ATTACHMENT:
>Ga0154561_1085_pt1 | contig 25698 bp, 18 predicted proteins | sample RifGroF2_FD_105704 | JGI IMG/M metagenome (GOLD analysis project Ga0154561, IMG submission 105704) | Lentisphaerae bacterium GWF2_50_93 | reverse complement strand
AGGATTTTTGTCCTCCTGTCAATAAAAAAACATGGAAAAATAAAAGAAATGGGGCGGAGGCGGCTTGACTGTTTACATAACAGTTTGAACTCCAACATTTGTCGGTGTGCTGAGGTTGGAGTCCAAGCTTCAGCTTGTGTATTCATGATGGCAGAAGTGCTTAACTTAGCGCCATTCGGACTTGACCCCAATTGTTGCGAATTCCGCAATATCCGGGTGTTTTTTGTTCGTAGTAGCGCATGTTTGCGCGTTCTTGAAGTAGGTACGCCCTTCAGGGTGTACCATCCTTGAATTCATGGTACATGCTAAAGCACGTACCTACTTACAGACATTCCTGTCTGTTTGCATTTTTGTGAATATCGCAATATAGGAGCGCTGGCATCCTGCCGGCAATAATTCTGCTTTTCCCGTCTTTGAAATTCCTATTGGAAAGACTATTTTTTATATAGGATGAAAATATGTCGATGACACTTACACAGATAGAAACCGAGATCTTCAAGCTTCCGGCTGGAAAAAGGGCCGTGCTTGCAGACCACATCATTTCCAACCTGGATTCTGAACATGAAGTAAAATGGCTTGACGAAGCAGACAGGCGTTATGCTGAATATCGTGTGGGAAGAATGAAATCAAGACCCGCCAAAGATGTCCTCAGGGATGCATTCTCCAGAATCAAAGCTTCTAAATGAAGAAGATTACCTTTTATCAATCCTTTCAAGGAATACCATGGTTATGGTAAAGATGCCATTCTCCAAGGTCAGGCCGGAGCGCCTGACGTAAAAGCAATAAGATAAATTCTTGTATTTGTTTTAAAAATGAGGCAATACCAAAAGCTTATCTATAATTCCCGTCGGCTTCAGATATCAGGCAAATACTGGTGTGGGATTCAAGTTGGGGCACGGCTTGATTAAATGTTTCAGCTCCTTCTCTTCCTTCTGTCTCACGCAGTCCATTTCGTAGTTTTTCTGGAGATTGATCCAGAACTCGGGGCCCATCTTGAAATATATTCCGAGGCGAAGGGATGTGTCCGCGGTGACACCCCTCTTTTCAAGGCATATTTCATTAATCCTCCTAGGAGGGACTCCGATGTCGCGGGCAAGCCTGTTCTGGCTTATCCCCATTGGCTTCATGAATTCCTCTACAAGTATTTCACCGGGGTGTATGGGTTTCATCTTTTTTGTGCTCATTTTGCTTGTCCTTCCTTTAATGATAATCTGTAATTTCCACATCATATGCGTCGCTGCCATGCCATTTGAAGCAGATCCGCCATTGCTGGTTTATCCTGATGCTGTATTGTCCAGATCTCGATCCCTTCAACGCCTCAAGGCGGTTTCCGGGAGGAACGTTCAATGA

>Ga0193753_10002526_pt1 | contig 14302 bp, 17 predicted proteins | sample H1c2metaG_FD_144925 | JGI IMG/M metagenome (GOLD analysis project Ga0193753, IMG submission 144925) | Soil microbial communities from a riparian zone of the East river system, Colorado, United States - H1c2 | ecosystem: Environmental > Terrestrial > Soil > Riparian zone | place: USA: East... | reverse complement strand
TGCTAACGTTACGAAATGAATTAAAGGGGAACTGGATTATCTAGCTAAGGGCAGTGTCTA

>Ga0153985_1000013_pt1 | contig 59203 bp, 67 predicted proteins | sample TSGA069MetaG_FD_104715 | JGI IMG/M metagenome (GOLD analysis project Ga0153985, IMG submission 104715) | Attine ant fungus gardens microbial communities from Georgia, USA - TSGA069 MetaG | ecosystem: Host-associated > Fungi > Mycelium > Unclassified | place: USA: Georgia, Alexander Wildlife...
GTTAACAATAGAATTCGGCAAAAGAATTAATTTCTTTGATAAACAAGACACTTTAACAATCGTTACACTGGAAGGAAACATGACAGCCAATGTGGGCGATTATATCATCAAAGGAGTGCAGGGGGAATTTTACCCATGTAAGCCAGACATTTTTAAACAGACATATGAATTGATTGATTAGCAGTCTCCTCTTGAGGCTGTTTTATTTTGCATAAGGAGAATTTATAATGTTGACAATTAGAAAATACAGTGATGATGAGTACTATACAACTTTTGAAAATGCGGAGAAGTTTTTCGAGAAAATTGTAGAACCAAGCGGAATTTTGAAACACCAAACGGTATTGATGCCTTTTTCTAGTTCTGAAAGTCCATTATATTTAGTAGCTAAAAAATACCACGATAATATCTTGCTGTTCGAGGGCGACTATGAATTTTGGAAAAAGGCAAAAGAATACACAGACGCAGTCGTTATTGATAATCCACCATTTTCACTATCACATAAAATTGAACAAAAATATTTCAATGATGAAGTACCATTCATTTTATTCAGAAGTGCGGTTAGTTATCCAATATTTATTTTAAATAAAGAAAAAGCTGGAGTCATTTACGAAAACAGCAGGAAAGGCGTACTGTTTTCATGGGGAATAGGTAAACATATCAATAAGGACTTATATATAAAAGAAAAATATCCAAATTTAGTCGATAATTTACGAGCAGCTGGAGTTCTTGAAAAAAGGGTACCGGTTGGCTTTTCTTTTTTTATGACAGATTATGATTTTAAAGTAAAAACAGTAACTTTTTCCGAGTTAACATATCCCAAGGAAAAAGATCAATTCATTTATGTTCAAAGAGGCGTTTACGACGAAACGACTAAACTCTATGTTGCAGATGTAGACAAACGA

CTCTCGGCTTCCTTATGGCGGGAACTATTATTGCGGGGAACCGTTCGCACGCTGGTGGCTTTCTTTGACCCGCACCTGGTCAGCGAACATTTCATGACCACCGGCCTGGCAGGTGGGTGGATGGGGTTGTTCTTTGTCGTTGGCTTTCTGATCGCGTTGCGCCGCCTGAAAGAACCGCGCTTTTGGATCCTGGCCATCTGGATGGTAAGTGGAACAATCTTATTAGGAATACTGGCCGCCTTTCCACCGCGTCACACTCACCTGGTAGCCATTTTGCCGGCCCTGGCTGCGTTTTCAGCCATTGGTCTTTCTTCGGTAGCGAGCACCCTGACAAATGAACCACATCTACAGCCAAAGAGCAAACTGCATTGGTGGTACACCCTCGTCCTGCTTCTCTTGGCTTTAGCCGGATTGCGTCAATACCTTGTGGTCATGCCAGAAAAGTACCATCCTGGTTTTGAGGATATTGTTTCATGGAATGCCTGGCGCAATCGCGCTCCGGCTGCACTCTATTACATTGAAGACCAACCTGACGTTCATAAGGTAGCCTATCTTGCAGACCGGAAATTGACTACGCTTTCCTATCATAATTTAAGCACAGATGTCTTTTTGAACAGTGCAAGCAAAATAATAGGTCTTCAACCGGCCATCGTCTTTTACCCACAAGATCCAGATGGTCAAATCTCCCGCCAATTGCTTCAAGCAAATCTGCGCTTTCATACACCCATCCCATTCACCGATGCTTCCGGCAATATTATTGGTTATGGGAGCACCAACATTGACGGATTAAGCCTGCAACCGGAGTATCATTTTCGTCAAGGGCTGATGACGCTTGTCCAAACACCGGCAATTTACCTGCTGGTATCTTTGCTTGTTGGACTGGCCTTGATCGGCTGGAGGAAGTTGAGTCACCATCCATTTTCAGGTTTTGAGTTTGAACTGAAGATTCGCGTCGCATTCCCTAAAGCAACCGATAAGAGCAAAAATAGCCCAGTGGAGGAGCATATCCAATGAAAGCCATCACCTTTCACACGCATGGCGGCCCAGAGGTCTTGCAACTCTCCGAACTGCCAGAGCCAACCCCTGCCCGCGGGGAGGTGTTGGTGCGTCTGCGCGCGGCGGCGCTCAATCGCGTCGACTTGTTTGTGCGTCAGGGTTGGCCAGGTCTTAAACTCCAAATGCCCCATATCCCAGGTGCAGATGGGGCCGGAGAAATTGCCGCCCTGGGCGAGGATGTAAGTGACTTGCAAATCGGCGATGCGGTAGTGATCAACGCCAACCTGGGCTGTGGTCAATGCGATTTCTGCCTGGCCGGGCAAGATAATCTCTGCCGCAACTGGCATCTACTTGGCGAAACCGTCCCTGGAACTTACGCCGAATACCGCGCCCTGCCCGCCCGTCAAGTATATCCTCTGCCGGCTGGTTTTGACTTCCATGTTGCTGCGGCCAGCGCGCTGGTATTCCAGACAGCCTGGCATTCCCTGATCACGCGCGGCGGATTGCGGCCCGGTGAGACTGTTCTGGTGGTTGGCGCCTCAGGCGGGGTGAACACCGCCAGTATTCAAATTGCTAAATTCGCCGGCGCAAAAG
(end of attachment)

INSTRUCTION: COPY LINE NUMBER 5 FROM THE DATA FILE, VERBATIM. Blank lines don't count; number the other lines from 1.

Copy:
>Ga0153985_1000013_pt1 | contig 59203 bp, 67 predicted proteins | sample TSGA069MetaG_FD_104715 | JGI IMG/M metagenome (GOLD analysis project Ga0153985, IMG submission 104715) | Attine ant fungus gardens microbial communities from Georgia, USA - TSGA069 MetaG | ecosystem: Host-associated > Fungi > Mycelium > Unclassified | place: USA: Georgia, Alexander Wildlife...